There is an unprecedented crisis in our cities, yet most are not aware of it. It does not affect residents nor shoppers in our tony neighborhoods. In working-class neighborhoods some see it as a concern, but they are a minority. What is this crisis? In dioceses across the country, including Boston, Cleveland, Chicago, and New York, we have faced a historic number of church closings. The reasons are due to a lack: of funds, of parishioners, or of priests. Small dioceses are also suffering from this crisis, and they are trying to be good stewards of their finances.
But why is closing church buildings a big issue? Because they are holy places, dedicated to God and His saints, set apart for worship and the reception of the sacraments, paid for by the faithful, and honored as repositories of sacred and devotional art. What the Modernists said about the ethnic churches in many of our cities and towns is often true: they were often not well built and not that beautiful. They were put up quickly on low budgets by poor, uneducated immigrants. Yet for many people these buildings seem like masterpieces in comparison to the worship spaces that we—wealthy, educated, and professional—have built over the past fifty years.
One solution is to sell the church. Not to a Protestant congregation, which usually has limited funds, but to a developer who could retrofit it into some secular use, whether as condominiums, office space, or a community hall. Well-known examples of this are the renovations of the former Los Angeles cathedral, Saint Vibiana, into a wedding and corporate event center, and of Saint John the Baptist Church in Pittsburgh into a brew pub. Often when a sale is proposed, the overly pious are assured that all of the major artistic pieces will be removed, meaning altars, stained glass, and statuary. This is because we have come to believe that the architecture itself is not sacred, the place has not been sanctified by its use, and if we move the furniture out, it is okay for a temple to become a den of thieves.
Another option is to tear down the historic church and sell the land. If the building is no longer slated for sacred purposes then it is better that it no longer exist. In many upper-income neighborhoods the church building itself is worthless and the property is more beneficial being “converted” to high-end condominiums. An added benefit is that the property can go back on the tax rolls and help the city. If the building is pleasant this may be seen as a loss, but if it is ugly or built since the 1960s this solution will sadden few people. The building should be offered up to God, not unlike an Old Testament sacrifice. For those who would mourn it, it is well to remember that this is what the Romans did to the Temple in Jerusalem when the Israelites rebelled.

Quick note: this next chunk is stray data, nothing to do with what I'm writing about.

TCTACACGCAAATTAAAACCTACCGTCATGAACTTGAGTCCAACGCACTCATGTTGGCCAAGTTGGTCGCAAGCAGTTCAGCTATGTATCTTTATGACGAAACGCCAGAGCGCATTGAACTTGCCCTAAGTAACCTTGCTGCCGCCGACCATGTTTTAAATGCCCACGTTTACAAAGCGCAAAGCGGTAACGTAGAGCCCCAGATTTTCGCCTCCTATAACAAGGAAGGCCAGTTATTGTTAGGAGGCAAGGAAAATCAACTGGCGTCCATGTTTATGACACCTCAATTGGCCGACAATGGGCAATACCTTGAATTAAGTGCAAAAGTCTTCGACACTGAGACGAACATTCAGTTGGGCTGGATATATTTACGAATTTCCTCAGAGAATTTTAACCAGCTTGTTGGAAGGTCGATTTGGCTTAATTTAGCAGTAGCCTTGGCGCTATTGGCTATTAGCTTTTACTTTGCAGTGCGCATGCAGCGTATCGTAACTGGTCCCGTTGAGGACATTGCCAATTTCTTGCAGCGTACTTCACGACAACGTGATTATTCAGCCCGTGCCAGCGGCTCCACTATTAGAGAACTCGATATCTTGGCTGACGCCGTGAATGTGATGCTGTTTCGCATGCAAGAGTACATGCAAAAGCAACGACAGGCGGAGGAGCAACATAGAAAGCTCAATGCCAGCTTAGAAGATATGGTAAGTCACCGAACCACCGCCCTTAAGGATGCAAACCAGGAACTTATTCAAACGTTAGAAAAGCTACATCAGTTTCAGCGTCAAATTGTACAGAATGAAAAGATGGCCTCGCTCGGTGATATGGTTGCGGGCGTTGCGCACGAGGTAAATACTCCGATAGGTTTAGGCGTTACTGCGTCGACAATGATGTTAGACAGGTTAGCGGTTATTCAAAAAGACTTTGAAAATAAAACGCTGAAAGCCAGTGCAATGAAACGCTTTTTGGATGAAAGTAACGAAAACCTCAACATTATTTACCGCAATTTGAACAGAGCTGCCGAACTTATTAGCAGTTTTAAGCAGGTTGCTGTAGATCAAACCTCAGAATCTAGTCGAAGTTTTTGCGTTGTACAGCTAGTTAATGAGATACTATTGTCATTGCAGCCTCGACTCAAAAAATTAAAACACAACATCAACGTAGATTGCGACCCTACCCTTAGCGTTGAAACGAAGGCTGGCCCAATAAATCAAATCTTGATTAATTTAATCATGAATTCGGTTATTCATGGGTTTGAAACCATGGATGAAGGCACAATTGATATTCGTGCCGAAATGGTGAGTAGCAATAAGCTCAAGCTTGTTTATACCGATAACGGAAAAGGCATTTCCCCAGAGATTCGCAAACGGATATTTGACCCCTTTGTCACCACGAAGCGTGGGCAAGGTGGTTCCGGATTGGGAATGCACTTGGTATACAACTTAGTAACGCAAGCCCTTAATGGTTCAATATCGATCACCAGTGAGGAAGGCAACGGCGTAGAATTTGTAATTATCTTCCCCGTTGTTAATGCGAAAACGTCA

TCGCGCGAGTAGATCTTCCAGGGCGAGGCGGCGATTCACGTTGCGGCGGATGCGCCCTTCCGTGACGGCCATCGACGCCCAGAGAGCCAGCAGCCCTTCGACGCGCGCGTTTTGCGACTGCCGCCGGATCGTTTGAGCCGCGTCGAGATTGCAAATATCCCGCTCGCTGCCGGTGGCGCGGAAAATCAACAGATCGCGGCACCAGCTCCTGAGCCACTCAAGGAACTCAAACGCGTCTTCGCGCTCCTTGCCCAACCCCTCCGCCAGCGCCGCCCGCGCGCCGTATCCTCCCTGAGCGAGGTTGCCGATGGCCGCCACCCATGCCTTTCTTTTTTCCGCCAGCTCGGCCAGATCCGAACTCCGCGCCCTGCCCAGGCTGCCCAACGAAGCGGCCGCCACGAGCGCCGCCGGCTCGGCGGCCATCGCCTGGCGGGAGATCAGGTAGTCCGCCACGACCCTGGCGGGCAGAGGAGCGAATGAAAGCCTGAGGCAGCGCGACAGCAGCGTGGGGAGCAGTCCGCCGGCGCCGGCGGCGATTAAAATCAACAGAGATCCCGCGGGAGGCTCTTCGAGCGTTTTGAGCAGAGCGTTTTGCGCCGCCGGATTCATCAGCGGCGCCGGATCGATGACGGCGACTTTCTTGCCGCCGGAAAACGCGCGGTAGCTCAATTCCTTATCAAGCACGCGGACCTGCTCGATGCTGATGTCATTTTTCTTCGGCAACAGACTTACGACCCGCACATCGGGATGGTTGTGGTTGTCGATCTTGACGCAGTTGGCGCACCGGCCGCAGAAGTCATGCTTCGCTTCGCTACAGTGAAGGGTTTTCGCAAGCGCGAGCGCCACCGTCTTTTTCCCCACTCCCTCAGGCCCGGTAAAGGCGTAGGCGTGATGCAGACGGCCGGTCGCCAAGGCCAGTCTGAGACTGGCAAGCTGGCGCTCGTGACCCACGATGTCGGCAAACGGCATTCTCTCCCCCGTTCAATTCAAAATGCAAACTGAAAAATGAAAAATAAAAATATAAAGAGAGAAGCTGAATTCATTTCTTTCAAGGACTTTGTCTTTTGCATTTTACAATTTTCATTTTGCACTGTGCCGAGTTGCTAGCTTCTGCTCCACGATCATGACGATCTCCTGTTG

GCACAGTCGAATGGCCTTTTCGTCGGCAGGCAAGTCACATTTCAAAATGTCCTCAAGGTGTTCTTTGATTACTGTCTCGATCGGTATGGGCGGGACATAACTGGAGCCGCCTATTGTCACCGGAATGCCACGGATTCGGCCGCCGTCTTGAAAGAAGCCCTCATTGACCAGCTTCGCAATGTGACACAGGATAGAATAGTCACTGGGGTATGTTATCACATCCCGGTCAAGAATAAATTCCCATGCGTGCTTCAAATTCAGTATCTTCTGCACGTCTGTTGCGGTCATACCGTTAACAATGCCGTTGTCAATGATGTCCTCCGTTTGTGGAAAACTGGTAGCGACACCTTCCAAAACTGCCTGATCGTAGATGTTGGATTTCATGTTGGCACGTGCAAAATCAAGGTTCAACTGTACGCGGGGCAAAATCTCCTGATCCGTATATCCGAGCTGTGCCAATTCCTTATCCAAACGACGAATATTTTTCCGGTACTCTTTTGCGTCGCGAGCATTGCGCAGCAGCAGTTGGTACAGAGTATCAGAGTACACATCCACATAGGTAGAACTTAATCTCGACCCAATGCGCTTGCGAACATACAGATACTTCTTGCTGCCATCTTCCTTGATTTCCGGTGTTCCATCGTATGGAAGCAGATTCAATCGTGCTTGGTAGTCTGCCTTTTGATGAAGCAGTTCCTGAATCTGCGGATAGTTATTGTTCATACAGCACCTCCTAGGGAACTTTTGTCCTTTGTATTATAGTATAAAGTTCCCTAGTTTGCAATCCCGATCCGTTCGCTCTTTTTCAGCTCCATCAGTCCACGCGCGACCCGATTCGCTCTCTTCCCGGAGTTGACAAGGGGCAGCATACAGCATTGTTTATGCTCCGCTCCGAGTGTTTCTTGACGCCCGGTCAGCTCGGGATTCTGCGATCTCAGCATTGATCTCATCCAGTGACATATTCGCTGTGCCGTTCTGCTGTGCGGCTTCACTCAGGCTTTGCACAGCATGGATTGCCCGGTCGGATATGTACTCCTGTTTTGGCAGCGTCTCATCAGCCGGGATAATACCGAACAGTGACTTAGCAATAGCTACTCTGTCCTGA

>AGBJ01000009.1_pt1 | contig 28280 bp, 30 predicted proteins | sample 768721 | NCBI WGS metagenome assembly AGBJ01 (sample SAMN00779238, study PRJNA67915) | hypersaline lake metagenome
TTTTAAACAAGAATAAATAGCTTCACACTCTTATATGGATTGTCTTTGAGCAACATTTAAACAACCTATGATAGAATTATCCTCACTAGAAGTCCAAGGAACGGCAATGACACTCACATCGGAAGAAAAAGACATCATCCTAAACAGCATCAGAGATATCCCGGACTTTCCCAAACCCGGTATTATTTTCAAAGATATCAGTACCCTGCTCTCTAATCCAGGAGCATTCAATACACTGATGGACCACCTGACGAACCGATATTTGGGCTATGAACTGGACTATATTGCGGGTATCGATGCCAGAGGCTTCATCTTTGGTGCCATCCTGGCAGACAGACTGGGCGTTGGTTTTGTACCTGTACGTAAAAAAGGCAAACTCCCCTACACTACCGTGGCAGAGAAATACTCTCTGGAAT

But what if the building is still beloved by people in the neighborhood, especially the faithful? What are some creative ways to assist them to have a house of prayer that is a light to the city and a locus for the sacraments? What if the people can come up with a financial plan to maintain the church? Some churches, though seldom used, can become satellites of nearby parishes. At the minimum, these churches could be open for special occasions: baptisms, weddings, funerals, and important feast days. In Europe, religious confraternities and guilds own oratories and are responsible for their maintenance and sacred use. They can be opened for as little or as much as they are able. They are responsible for the property, maintaining the building, and finding clergy to celebrate the sacraments.
The option most likely to succeed is to invite a religious order in to run the parish. Opus Dei, the Priestly Fraternity of Saint Peter, and the Institute of Christ the King have a track record in reviving dying parishes and restoring beautiful buildings and artwork. In Chicago, Cardinal George asked the Franciscan Friars of the Renewal to reopen a closed parish in a tough neighborhood (see “A Magnificent Witness: Our Lady of the Angels Mission in Chicago” in the Spring 2017 issue of Sacred Architecture). In Fort Wayne, Indiana, Bishop Kevin Rhoades brought in a new order, the Franciscan Friars Minor, to reopen a shuttered parish church and serve the poor in the neighborhood.
In America, where everything is portable, why not move historic churches from the old ethnic neighborhood out to the suburbs where there is a growing population? Unless it is a small wooden chapel, this is a serious undertaking and is much more difficult than it sounds. The idea of recycling sounds very attractive today, especially if the historic church has a lot of detail work and precious art. While a worthy goal, it should be pointed out that you will need experts in sacred architecture, preservation, and historic construction if you are to carefully dismantle and rebuild an old church. The cost to move it will likely be greater, and the benefits to the environment may not be better than designing a new church from scratch. That being said, it is one way to conserve works of sacred architecture that otherwise might fall into disrepair.
The best option, of course, is to find a creative way to keep these historic churches open. They are important to their neighborhoods and to the life of the city. They are a significant part of our cities’ history and beacons of faith to modern society. If that cannot be done, why not follow the example of medieval Rome, where the populace fled and many of the churches were unused for long periods of time? Fortunately, most were mothballed or allowed to survive so that in later times they could be reopened, restored, and beautified. Churches that have worthy sacred art and architecture should be treated that way. We should give them a chance to serve the Church and the world in a better future.
by Duncan G. Stroik, appearing in Volume 32
Duncan G. Stroik is the editor of Sacred Architecture Journal.